Reversing a conviction for rape this week, the Idaho Court of Appeals reminded all of us that the system works when the rules leveling the playing field are enforced. That applies to defense lawyers and prosecutors alike. As Judge Gutierrez noted: "While our system of criminal justice is adversarial in nature, and the prosecutor is expected to be diligent and leave no stone unturned, he is nevertheless expected and required to be fair."

So the case of State v. Troutman takes another turn down the road of justice.  Noting that a "fair trial is not always a perfect trial," Judge Gutierrez finds that the error here interfered with the right to a fair trial and results in giving Mr. Troutman another day in court. If you are facing any criminal charge, you need to read this case. Go do it now.  

The decision is a great reminder of the complexity of criminal trials, and it reminds me of the following THREE TRUTHS about the criminal justice system.

FIRST TRUTH – every lawyer in that trial has duties that he or she must oblige. Judge Gutierrez noted the prosecutor’s duties to the people of the state, including the duties to the defendant. Hard blows are fine in the courtroom, but they must be fair blows. Mischaracterization of the evidence or the defense theory is not permitted. And mischaracterization is so easy to do in the heat of the battle in the courtroom. We are advocates in there, fighting for our client, and the fight gets hot sometimes and it is largely unscripted. When I read something that I have written here and reflect that it goes too far or misses the mark, I simply correct and re-save. There are no "re-do" buttons in an argument before that jury, so remarks need to be carefully considered. But none of us – not the best lawyers I know (Nevin or Spence) nor the best prosecutors for the State or the United States (hard to choose here) – none of us – gets it right everytime. We make mistakes and we fight too hard. In closing arguments we get going a hundred miles an hour and turn facts into stone when really the world is far more mud than rock. I won’t cast stones at the prosecutor here, and neither did the Court, for I too have taken arguments at trial too far.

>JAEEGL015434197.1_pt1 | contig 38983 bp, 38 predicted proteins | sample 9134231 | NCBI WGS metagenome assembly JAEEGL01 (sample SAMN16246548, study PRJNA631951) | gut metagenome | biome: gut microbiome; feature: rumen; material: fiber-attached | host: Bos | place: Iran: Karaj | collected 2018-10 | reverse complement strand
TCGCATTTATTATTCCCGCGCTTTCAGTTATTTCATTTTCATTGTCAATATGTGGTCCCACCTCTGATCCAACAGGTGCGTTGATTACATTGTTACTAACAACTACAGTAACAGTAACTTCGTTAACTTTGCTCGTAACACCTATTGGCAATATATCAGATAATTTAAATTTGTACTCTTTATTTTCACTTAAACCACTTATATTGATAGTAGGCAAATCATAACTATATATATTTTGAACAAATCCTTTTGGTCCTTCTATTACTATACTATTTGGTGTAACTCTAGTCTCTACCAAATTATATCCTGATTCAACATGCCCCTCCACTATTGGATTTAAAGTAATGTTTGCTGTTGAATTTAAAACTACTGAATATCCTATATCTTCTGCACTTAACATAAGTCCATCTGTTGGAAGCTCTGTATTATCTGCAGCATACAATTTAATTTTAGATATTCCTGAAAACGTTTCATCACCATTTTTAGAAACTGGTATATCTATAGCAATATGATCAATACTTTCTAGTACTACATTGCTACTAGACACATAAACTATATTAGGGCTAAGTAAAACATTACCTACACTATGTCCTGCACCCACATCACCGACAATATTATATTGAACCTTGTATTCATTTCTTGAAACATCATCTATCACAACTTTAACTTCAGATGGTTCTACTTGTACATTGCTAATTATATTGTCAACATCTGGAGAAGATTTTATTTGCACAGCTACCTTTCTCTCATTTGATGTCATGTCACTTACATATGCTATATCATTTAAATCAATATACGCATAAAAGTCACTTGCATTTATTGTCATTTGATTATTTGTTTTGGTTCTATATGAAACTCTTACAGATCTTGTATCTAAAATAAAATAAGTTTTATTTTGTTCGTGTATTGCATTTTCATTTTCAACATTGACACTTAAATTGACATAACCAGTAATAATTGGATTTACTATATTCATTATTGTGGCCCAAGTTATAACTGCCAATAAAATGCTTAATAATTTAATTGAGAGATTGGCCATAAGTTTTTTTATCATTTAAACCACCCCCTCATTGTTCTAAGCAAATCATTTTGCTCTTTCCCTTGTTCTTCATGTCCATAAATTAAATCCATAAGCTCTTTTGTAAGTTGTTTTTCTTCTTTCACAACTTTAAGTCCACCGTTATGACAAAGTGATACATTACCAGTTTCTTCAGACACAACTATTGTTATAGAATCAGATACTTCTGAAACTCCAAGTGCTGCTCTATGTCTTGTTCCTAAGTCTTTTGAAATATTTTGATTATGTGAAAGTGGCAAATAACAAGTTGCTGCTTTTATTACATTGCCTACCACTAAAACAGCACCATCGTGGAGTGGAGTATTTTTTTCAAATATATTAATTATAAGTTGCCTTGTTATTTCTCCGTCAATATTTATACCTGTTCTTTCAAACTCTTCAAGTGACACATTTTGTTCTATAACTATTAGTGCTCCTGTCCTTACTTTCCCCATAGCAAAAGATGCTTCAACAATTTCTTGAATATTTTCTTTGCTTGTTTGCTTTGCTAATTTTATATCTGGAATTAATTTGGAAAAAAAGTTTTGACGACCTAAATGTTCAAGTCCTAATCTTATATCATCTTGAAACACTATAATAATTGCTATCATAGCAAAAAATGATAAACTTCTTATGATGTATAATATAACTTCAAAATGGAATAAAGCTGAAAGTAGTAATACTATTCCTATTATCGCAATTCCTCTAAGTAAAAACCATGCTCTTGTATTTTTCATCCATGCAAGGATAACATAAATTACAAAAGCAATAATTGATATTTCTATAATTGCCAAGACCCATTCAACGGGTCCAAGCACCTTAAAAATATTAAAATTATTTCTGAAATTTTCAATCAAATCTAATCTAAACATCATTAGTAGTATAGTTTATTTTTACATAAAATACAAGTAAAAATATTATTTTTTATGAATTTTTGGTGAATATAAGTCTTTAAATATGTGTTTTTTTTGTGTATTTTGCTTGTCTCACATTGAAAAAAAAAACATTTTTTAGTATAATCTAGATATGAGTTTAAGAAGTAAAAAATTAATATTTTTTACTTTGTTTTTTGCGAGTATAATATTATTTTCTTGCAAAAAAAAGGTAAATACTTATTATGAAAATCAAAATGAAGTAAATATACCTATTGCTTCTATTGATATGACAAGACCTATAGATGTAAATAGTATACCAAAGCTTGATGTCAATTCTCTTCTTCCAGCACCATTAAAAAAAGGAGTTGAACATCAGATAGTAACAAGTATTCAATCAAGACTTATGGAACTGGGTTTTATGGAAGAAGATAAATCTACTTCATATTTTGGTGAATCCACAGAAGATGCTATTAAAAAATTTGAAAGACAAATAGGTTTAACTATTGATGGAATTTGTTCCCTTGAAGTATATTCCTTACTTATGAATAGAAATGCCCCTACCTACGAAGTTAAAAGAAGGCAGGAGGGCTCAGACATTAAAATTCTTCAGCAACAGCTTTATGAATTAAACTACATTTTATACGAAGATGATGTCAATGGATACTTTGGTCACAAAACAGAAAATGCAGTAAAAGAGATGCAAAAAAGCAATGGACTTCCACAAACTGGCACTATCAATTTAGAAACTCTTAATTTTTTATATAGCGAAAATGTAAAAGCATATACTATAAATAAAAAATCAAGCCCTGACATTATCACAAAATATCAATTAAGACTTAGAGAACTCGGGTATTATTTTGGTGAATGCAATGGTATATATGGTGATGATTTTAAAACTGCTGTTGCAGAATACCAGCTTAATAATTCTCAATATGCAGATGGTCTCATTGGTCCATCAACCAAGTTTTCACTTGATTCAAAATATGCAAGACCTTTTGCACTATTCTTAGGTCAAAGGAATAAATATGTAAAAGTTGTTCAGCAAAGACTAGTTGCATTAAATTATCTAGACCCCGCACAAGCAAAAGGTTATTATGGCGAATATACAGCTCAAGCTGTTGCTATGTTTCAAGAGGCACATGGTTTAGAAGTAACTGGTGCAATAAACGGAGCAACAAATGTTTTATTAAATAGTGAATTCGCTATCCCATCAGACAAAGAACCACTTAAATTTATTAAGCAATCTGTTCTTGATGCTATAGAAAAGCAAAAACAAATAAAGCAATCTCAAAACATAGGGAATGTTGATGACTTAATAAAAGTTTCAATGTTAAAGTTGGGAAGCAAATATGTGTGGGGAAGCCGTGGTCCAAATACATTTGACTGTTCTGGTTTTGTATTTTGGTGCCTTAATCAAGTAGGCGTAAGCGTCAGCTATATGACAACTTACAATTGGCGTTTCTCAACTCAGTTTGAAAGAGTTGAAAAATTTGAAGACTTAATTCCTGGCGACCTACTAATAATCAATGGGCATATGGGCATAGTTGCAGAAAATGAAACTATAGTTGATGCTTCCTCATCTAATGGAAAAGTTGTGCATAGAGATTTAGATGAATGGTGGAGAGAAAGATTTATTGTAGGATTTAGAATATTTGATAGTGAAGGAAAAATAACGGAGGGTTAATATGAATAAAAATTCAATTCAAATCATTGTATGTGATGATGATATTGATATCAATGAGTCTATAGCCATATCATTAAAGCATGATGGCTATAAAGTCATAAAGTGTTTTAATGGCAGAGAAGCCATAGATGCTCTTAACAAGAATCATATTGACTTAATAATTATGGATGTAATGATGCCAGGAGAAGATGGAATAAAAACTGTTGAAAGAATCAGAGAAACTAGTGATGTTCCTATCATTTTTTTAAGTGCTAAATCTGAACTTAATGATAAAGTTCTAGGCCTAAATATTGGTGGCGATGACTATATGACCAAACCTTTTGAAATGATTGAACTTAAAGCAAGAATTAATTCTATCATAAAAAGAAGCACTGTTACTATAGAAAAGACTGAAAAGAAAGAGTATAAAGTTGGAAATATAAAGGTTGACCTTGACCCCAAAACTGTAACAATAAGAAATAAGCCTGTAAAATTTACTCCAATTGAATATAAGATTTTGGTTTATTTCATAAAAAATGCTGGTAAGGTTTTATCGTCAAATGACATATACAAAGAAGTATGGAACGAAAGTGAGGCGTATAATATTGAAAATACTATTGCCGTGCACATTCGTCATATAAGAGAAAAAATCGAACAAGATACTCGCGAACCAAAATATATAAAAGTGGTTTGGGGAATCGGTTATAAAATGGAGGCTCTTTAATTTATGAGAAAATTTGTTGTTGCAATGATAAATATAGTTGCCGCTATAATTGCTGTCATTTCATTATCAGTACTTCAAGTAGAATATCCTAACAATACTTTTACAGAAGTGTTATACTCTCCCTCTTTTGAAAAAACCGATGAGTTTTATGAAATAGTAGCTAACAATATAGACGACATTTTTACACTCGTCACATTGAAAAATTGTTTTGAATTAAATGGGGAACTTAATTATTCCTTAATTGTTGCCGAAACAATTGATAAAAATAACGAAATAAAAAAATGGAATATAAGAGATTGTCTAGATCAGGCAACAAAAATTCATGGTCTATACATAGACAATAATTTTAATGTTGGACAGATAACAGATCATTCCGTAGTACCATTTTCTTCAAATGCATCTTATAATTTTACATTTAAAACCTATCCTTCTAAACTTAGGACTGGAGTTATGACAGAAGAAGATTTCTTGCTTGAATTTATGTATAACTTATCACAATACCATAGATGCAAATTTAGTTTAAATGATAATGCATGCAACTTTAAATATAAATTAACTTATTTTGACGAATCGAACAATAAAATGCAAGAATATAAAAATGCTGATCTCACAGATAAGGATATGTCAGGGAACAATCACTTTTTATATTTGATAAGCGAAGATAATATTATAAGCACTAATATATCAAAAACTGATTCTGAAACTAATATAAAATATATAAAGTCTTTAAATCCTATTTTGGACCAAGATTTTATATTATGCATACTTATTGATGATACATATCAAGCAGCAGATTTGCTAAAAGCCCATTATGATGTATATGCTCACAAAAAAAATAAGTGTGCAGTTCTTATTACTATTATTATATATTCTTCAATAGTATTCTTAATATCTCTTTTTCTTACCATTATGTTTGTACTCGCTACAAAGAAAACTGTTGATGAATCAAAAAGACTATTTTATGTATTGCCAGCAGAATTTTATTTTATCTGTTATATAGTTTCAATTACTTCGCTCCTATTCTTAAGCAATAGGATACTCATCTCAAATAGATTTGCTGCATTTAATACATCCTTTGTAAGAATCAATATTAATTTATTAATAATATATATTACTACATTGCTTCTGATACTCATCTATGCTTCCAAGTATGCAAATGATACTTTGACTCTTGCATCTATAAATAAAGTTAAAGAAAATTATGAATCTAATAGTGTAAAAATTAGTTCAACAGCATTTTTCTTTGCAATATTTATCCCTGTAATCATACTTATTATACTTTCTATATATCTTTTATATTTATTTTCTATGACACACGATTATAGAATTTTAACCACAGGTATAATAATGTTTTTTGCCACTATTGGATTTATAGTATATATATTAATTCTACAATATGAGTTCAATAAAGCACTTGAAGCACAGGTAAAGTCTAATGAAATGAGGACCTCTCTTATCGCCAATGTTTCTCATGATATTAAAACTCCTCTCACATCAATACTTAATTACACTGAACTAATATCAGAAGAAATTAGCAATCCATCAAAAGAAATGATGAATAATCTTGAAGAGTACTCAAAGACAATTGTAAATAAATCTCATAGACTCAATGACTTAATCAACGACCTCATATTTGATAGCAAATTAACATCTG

But the difference is critical – and the SECOND TRUTH – prosecutors have a higher duty than simply fighting the good fight. 

"The role of the prosecutor is to present the government’s case earnestly and vigorously, using every legitimate means to bring about a conviction, but also to see that justice is done and that every criminal defendant is accorded a fair trial."

When I get it wrong in pursuit of an acquittal I may affect the outcome of the trial, but my duty rests solely with my client. The prosecutor must temper his or her role in the battle against a higher calling – to make sure every defendant has a fair day in court. Maybe this decision will cause prosecutors to stop and reflect on that duty as they go about their duties.

The  THIRD TRUTH is that sometimes you need that review by another judge or higher court to save the day. As I said above, lawyers often get it wrong in the heat of the battle, and there is no immediate review as in a football game. We don’t go to the referee upstairs with instant replay for a quick review. Judges sometimes get it wrong too. Here the appellate court thought the trial judge failed to adequately protect the defendant’s rights. It happens. Thankfully the Court of Appeals was there to review the case and make it right.

So what does all this mean to you as a criminal defendant heading to trial? Get the best lawyer you can afford. Let your lawyer work hard to win your case. Trust him or her but remember – something will go wrong at trial. It always does. Hopefully your judge will catch it but maybe not. So be prepared to fight to the death to clear your name. And hope for one of those appellate miracles if that is all there is left to hope for.